What is the next step?

As can be expected there are talks on how to operationalise the agreement and what needs to be done going forward. Norwegian Minister of Research and Higher Education in Norway Ola Borten Moe had originally planned a trip to the U.S. and Canada in February 2022, but it was postponed to June 2022. The agreement is signed virtually and is due to be signed physically in Washington.

An agreement for collaboration may require greater coordination between Norway and the U.S going forward.

In my personal opinion it is important that Norway has a clear overview of areas outlined in the agreement to proceed:

  1. AI Research. What is the AI-related research output related to AI in Norway? How many AI researchers in Norway are active within the different areas outlined by the agreement and what actions are taken to facilitate connection with these communities in the U.S. This also requires a similar overview by representatives in the U.S. How many AI-related students graduate in Norway each year (BA, MA, PhD, etc.)? How can we learn more about AI infrastructure for research together? An overview of available AI-research related compute capacity and processes regarding facilitation of usage for AI researchers. How can new capabilities within AI hardware be jointly developed or strengthened?
  2. AI Education. We have already mapped out the AI-related courses in Norway on MA- and PhD-level in If we have a similar overview within the U.S. it might be possible to see what is being taught and also consider areas where a common effort is needed for new courses in the field of AI. runs a national research school for AI. This could be synchronised with national efforts in the U.S. especially in regards to PhD exchange or AI summer/winter schools.
  3. AI Innovation. Both public and private innovation in AI has importance for collaborations in AI to benefit citizens in Norway and the U.S. If solving important societal challenges is to be undertaken then Norway needs an overview of AI, ML and Robotics projects in the Norwegian state. Where in the Norwegian state are AI models running or being developed? A lot of innovation is already ongoing, one example is the innovation in AI within the Norwegian Labour and Welfare Administration, digital innovation was crucial with the large unemployment numbers during the pandemic. Another is an overview of private sector innovation in AI and case studies (overview) particularly in energy, climate and health within both countries.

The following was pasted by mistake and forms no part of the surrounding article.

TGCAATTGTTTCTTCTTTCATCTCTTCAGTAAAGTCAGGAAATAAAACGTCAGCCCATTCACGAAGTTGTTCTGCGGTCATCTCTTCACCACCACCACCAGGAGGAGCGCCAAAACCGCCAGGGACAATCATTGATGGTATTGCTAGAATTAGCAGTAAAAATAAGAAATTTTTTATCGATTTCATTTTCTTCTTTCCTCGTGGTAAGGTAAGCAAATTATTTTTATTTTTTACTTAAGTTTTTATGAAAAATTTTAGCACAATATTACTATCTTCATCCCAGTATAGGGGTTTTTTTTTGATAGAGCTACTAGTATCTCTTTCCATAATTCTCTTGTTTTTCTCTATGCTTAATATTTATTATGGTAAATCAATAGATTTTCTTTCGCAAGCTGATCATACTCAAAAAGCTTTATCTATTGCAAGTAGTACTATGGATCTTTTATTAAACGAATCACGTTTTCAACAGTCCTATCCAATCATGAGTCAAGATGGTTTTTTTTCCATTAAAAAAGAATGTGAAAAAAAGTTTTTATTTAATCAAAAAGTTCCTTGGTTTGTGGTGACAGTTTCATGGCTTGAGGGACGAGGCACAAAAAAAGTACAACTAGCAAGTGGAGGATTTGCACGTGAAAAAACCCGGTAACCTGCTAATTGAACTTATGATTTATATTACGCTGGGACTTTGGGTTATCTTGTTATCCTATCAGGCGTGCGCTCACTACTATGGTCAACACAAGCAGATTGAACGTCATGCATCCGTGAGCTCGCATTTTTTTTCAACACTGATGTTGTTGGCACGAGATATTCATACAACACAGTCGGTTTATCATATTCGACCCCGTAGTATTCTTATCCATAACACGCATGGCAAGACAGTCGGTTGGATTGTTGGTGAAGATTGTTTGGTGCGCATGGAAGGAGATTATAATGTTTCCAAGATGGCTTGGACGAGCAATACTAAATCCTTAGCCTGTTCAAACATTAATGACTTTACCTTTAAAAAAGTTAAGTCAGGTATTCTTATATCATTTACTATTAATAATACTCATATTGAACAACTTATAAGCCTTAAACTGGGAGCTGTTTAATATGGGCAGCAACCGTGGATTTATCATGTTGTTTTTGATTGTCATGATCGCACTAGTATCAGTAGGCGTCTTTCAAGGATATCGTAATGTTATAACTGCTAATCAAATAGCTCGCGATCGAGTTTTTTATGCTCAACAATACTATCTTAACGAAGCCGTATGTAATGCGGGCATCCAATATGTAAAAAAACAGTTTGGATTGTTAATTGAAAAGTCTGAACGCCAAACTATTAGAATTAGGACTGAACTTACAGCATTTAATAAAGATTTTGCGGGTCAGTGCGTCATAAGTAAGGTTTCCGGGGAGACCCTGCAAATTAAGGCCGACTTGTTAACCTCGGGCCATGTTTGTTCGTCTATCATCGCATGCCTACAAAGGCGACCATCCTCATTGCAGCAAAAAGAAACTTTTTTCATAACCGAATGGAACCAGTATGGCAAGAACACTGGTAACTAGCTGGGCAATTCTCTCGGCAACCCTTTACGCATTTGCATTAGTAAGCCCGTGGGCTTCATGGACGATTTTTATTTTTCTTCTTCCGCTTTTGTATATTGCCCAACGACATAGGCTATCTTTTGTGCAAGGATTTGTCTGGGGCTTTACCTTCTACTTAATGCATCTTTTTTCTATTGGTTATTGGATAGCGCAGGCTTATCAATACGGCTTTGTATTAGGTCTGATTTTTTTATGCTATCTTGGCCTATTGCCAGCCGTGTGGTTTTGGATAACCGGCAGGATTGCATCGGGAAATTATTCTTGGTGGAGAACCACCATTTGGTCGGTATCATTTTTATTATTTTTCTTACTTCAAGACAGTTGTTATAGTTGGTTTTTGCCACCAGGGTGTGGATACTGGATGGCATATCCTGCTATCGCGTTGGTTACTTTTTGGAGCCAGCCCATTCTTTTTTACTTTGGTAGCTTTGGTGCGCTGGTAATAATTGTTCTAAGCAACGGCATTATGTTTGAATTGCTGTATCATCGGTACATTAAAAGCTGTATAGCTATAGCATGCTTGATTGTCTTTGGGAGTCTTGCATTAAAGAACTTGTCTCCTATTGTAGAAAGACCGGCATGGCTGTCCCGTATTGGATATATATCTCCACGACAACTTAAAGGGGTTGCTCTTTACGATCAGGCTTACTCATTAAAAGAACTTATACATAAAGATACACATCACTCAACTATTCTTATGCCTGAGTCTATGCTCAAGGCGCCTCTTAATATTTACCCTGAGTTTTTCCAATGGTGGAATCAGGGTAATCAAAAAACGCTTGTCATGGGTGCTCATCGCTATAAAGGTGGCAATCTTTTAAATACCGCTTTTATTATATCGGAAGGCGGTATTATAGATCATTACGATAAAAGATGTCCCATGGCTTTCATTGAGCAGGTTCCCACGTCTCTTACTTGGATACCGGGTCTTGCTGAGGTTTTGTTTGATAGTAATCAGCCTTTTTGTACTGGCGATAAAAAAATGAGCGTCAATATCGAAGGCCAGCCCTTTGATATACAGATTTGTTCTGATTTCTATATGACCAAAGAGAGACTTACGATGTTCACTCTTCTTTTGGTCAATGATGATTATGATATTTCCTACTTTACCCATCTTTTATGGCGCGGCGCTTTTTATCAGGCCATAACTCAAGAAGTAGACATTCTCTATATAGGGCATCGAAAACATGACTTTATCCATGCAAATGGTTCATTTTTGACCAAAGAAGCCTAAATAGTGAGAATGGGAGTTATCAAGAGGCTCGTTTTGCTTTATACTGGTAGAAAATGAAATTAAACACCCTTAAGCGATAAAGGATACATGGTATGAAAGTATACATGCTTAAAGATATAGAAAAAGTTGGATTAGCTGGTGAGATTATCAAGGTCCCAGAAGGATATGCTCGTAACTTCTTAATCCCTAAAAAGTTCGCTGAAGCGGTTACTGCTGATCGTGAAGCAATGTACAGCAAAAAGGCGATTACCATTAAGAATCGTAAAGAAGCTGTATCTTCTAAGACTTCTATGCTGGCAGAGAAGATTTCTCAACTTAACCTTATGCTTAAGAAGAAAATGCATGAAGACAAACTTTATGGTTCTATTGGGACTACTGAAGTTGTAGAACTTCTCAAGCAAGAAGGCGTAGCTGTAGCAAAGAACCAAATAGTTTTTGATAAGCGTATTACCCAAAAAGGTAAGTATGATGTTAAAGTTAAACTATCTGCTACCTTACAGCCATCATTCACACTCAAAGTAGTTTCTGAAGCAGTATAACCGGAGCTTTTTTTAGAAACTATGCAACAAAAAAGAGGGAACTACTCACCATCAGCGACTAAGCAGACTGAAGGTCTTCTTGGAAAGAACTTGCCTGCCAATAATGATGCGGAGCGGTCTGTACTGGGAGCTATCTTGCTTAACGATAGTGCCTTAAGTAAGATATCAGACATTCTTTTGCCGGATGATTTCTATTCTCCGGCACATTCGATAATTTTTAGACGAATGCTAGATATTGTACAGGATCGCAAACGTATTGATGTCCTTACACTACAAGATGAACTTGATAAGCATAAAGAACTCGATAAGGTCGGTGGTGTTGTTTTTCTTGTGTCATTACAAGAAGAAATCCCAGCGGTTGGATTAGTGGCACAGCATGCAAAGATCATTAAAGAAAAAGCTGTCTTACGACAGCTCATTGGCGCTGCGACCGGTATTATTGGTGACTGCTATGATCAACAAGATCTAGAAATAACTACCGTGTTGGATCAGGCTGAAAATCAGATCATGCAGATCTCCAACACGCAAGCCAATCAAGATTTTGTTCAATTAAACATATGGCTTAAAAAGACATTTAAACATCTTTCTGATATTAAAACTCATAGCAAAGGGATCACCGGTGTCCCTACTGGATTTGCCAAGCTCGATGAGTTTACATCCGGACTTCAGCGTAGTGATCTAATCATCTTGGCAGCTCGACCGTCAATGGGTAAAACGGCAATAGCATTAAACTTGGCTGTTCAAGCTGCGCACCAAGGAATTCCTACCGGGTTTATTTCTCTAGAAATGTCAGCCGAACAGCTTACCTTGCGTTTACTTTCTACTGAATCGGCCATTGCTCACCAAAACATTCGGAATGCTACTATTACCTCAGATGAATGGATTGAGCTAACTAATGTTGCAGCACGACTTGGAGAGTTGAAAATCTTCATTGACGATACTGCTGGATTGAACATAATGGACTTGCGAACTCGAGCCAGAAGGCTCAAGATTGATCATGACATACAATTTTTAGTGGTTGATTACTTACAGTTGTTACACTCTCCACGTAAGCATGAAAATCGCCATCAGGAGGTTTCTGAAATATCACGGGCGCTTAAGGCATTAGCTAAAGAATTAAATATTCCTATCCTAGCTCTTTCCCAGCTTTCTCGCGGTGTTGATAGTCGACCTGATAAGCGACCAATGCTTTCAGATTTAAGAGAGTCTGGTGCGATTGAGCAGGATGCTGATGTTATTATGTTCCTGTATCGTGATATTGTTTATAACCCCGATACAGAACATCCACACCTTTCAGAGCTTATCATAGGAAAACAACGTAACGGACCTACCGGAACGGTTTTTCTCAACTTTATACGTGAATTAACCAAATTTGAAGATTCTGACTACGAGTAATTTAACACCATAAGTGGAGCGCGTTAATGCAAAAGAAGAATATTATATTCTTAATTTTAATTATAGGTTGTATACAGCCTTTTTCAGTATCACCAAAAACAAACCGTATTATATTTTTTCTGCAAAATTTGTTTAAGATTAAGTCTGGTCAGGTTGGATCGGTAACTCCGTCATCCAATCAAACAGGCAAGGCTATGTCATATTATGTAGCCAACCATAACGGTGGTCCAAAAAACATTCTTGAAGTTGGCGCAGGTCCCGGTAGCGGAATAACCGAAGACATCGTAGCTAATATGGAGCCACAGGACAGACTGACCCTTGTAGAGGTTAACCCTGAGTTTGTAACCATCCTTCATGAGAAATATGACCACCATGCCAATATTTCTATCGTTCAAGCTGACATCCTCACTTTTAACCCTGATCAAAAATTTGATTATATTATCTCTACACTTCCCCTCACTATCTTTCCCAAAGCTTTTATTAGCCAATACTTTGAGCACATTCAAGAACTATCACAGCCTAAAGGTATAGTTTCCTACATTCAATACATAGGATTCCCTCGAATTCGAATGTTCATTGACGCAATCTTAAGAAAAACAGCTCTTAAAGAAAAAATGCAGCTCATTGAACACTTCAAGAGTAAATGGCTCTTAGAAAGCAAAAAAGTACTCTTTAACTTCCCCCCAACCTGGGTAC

4. Ethical issues in the field of AI. Discussions in the intersection of ethical, legal and societal issues. Especially interesting to see how to address the continuing challenges to privacy and the challenges by the The Norwegian Data Protection Authority (Datatilsynet) to various American companies. What ethical issues can be seen in energy, climate and health? There are already different approaches to how this is managed for the population in both countries. How are these differences in privacy or approaches reconciled or navigated by AI researchers who wish to collaborate? Furthermore, solutions are deployed with the necessity to navigate a range of regulatory frameworks and ethical principles for AI in both countries. Norwegians are excellent at adopting digital technologies, yet with mainly public healthcare different concerns for AI models might need to be considered. Norway is a signatory to UNESCO Recommendation on the ethics of AI (not yet signed by the U.S.) and may want to pilot Ethical Impact Assessments to complement Data Protection Impact Assessment (DPIA) required under the GDPR (also an obligation for high-risk AI systems in the proposed EU Artificial Intelligence Act). Additionally insights from the Norwegian Sandbox for responsible artificial intelligence focused on personal data could be shared with similar initiatives in the U.S. or help map projects in both countries that may require particular caution or attention.

These are a few of my initial thoughts of what Norway could map to get a clearer view of potential points of collaboration. We have an overview of some of these points in, yet many remain and a concerted effort by many in Norway will be needed to increase the coordination on these matters.

Admittedly, collaborations do not necessarily happen due to a complete overview and might to a greater extent be about friendships or moments of serendipity. It is about meeting people and exchanging ideas. Mapping will not immediately help with this, and many involved in the process have good ideas about who they might want to work with. Actions to facilitate meetings such as the one scheduled in June 2022 are of equal or greater importance.

Perhaps Norway could use this agreement with the U.S. as part of an argument to build capacity within the state to tackle these larger questions related to artificial intelligence. For AI-related research to take societal concerns into perspective — ensuring responsible AI for citizens— I believe we need to develop capacity in both countries within the state to handle such a collaboration.

After all, this agreement happens with the backdrop of an ongoing energy crisis, climate crisis and a war in Ukraine together with a global pandemic. For concerns in health, energy, climate and ethics we will be building new lasting friendships across the Atlantic in the field of AI. We wish to bring our countries closer. Friendships are surely needed to tackle these shared challenges that we see in the present, unfolding in front of us.

This is #1000daysofAI and you are reading article 511. I am writing one new article about or related to artificial intelligence for 1000 days. The first 500 days I wrote an article every day, and now from 500 to 1000 I write at a different pace.



Alex Moltzau
Digital Diplomacy

AI Policy, Governance, Ethics and International Partnerships at All views are my own.